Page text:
3. Historical official census places making off in South Africa

Until 1991, the localities used in the censuses correspond to the official definition of the urban object. That is, the official list of localities was drawn up in accordance with the status of these localities, which was linked to the origin of the locality and its racial composition more than to its dimensions. The existence of a local government council was the urban definition criterion until 1970.

Localities with a local government body from the 1921 to 1951 census:
A. Municipalities (including Boroughs in Natal and Town and City Councils in Transvaal);
B. Village Management Boards in the Cape provinces and the Orange Free State; Village Councils in Transvaal; Town Boards in Natal;
C. Health Committees in Natal and Transvaal: Local Boards in Cape Town;
D. Local Areas in Cape Town and Transvaal; Public Health Areas in Natal.

The table provided in the CD-ROM annexes entitled “Administrative status and functions of localities” gives dates of creation and allocation of functions through the year 2000 for all localities that were local government seats and/or possessed local government status, even if only elementary (non-urban).

A certain number of localities disappear as places in the course of the period: these are colonial settlement villages or missionary centers which were first identified as fully-fledged places; later, their populations of European origin declined (the case with certain missions), or they were integrated into neighboring municipalities or wider suburbs.

Among the new places appearing before 1970 were villages or suburbs where the growth of the population of European origin led to their local government status and therefore urban status for the censuses. The increase in the number of urban places was thus considerable between 1931 and 1951 (rising from 492 to 722, an increase of around 50%).

The censuses also make it possible to identify a certain number of localities that have no official status as an urban place but that are included in the Dysturb database (table 1). Indeed, the first censuses (1911 and 1921) included lists of towns, villages and rural settlements. In addition, up to 1960, the censuses provide lists of suburbs that are not urban localities but a breakdown of the main metropolitan areas. Finally, retrospective tables enable access to data for places appearing at a later date. In the Dysturb database, localities of this sort (non-official in statistical terms, since only urban places are taken into account) are identified as settlements. Their populations are also included in the total for rural areas in the district to which they belong, which gathers all populations outside urban places.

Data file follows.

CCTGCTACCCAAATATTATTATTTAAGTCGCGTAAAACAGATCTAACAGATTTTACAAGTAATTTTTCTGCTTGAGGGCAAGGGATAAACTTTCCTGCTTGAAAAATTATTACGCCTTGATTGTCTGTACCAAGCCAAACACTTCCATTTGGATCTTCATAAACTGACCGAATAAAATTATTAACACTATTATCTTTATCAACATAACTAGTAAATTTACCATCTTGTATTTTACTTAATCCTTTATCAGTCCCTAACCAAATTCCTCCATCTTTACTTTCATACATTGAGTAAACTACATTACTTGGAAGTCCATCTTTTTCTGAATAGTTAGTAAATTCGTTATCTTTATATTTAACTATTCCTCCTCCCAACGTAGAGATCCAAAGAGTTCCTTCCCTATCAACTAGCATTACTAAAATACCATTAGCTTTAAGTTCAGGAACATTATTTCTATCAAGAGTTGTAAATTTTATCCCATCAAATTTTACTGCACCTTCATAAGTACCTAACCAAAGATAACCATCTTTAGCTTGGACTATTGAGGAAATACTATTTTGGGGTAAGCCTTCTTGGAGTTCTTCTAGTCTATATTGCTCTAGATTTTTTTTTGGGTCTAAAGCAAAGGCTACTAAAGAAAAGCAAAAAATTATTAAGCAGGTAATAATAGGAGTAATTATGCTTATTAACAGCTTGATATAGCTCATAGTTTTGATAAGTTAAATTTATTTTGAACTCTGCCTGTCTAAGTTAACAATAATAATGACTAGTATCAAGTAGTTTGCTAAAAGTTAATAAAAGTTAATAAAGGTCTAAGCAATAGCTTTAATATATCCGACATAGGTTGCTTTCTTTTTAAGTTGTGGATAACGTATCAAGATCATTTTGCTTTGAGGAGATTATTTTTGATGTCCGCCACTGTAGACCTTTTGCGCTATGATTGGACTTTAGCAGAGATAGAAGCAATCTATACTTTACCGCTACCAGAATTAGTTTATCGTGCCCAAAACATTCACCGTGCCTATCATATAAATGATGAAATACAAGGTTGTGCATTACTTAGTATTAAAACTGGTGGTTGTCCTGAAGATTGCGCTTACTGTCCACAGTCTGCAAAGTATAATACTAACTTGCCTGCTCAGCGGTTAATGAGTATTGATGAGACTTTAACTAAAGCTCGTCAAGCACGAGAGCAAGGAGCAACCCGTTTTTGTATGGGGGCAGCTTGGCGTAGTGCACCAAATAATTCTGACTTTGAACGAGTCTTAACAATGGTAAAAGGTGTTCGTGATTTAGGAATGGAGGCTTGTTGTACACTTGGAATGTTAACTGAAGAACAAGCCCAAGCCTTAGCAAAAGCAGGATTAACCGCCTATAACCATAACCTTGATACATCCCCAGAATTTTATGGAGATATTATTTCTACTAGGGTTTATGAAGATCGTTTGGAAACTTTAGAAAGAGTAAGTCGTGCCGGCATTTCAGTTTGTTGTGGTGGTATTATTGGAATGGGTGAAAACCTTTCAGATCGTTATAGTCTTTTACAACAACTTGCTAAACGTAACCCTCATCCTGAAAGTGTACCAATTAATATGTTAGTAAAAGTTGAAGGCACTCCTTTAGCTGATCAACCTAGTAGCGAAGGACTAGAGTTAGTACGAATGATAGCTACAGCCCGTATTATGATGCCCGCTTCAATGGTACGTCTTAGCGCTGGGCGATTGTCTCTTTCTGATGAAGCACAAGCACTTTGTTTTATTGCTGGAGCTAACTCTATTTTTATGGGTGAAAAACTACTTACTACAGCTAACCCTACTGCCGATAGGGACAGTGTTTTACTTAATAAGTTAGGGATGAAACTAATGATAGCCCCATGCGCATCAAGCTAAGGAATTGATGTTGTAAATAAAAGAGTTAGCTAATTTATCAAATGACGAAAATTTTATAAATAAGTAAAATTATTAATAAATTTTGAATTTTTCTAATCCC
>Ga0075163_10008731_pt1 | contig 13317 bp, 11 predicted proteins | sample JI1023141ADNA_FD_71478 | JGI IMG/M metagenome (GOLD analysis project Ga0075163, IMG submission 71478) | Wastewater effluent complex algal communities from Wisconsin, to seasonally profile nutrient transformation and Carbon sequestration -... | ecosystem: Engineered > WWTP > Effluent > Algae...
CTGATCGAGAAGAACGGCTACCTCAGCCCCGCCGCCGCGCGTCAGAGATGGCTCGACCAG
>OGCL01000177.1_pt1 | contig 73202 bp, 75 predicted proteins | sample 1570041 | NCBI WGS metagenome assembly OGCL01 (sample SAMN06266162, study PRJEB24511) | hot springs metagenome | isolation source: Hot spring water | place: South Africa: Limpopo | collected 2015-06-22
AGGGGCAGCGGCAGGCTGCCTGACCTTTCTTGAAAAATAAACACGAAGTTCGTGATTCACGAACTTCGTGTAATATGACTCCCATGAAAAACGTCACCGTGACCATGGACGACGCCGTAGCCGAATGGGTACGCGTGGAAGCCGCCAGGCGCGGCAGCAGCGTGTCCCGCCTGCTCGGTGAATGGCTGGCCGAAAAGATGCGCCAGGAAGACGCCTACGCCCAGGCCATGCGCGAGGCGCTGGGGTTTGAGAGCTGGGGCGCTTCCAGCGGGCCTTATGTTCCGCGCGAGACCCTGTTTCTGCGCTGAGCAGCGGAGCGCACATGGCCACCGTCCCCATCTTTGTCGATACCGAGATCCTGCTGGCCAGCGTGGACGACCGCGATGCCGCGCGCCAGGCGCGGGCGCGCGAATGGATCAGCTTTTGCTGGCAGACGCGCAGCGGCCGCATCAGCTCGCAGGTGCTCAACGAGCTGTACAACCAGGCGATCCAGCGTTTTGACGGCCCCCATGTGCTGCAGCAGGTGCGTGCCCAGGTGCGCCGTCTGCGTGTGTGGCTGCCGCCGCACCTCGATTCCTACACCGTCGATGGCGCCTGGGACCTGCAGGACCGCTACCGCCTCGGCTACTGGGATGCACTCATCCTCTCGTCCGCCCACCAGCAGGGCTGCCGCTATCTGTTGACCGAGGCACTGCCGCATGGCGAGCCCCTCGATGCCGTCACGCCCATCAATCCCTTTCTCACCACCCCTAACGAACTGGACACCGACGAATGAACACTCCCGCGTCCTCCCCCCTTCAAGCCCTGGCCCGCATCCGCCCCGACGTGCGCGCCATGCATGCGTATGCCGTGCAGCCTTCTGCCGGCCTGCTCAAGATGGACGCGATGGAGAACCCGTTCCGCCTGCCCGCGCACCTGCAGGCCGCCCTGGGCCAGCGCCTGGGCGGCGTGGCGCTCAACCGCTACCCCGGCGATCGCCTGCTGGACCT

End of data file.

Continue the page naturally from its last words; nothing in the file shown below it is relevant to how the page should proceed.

From 1980, the main Black, Colored or Indian townships not possessing an elected council but recognized as urban localities were also considered as official census localities (urban places). This was in no way a concession to democracy on the part of the Apartheid regime but a mere accounting strategy for the black urban areas liable to be involved in forced removals toward homelands within the ‘grand apartheid’ policy. Thus, more than 350 Black townships appear as urban places in the 1980 census.

In 1991, two so-called “independent” homelands, Bophuthatswana and Transkei performed an exhaustive enumeration of places in their census, i.e. all populations in each district were allocated to a certain place. Thus, for these homelands, there was no longer a non-differentiated “rural” category gathering all the populations that were not considered to belong to an urban place. This precedes the post-Apartheid practices present in the 1996 census where an exhaustive grid of more than 12,000 places was used and the census of 2001 where 2,674 main places were determined and delineated, subdivided into 15,966 subplaces (Vacchiani-Marcuzzo, 2004). The new administrative organization is indeed based on seven geographical scales, and the new subdivisions cover the entire South African territory.

For the database, the correspondences between places of 1991 and prior and those of 2001 were first systematically sought in the subplaces and then for remaining localities among the main places. 0f some 4,000 localities (3,923) enumerated in 1991 or before, around 1,430 are presented in the database but have no correspondence with a main place or subplace in 2001 and no geo-referencing. For the most part (1,306 of these 1,430), they are localities noted in Transkei and Bophuthatswana in 1991 alone.